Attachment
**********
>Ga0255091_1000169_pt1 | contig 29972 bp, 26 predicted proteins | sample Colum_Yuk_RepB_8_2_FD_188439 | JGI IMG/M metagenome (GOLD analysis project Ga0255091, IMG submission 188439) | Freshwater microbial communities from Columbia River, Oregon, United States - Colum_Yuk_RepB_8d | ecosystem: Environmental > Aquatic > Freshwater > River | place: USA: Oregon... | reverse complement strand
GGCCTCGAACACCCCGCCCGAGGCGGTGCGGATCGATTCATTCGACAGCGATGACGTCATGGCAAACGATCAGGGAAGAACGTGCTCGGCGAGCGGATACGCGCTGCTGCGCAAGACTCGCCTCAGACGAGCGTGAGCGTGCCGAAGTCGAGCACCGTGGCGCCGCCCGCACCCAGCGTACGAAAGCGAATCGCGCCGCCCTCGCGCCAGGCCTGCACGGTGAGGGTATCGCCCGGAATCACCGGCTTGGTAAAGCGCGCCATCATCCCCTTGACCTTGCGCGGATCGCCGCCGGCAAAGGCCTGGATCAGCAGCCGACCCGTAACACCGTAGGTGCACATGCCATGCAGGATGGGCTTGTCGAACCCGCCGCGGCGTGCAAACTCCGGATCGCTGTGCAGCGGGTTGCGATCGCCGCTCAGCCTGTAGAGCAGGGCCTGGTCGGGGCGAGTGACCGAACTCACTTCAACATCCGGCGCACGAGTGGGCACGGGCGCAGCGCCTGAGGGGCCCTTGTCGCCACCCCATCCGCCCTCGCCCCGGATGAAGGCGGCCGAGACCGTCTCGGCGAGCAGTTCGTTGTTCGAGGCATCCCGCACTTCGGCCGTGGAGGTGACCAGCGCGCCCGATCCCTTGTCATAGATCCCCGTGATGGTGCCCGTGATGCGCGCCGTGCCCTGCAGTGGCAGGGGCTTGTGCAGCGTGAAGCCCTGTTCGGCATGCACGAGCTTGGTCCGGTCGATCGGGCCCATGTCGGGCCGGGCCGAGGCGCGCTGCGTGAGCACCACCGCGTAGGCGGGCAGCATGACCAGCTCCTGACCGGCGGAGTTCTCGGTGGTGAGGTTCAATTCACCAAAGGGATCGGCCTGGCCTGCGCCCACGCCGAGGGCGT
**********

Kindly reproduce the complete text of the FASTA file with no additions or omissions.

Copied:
>Ga0255091_1000169_pt1 | contig 29972 bp, 26 predicted proteins | sample Colum_Yuk_RepB_8_2_FD_188439 | JGI IMG/M metagenome (GOLD analysis project Ga0255091, IMG submission 188439) | Freshwater microbial communities from Columbia River, Oregon, United States - Colum_Yuk_RepB_8d | ecosystem: Environmental > Aquatic > Freshwater > River | place: USA: Oregon... | reverse complement strand
GGCCTCGAACACCCCGCCCGAGGCGGTGCGGATCGATTCATTCGACAGCGATGACGTCATGGCAAACGATCAGGGAAGAACGTGCTCGGCGAGCGGATACGCGCTGCTGCGCAAGACTCGCCTCAGACGAGCGTGAGCGTGCCGAAGTCGAGCACCGTGGCGCCGCCCGCACCCAGCGTACGAAAGCGAATCGCGCCGCCCTCGCGCCAGGCCTGCACGGTGAGGGTATCGCCCGGAATCACCGGCTTGGTAAAGCGCGCCATCATCCCCTTGACCTTGCGCGGATCGCCGCCGGCAAAGGCCTGGATCAGCAGCCGACCCGTAACACCGTAGGTGCACATGCCATGCAGGATGGGCTTGTCGAACCCGCCGCGGCGTGCAAACTCCGGATCGCTGTGCAGCGGGTTGCGATCGCCGCTCAGCCTGTAGAGCAGGGCCTGGTCGGGGCGAGTGACCGAACTCACTTCAACATCCGGCGCACGAGTGGGCACGGGCGCAGCGCCTGAGGGGCCCTTGTCGCCACCCCATCCGCCCTCGCCCCGGATGAAGGCGGCCGAGACCGTCTCGGCGAGCAGTTCGTTGTTCGAGGCATCCCGCACTTCGGCCGTGGAGGTGACCAGCGCGCCCGATCCCTTGTCATAGATCCCCGTGATGGTGCCCGTGATGCGCGCCGTGCCCTGCAGTGGCAGGGGCTTGTGCAGCGTGAAGCCCTGTTCGGCATGCACGAGCTTGGTCCGGTCGATCGGGCCCATGTCGGGCCGGGCCGAGGCGCGCTGCGTGAGCACCACCGCGTAGGCGGGCAGCATGACCAGCTCCTGACCGGCGGAGTTCTCGGTGGTGAGGTTCAATTCACCAAAGGGATCGGCCTGGCCTGCGCCCACGCCGAGGGCGT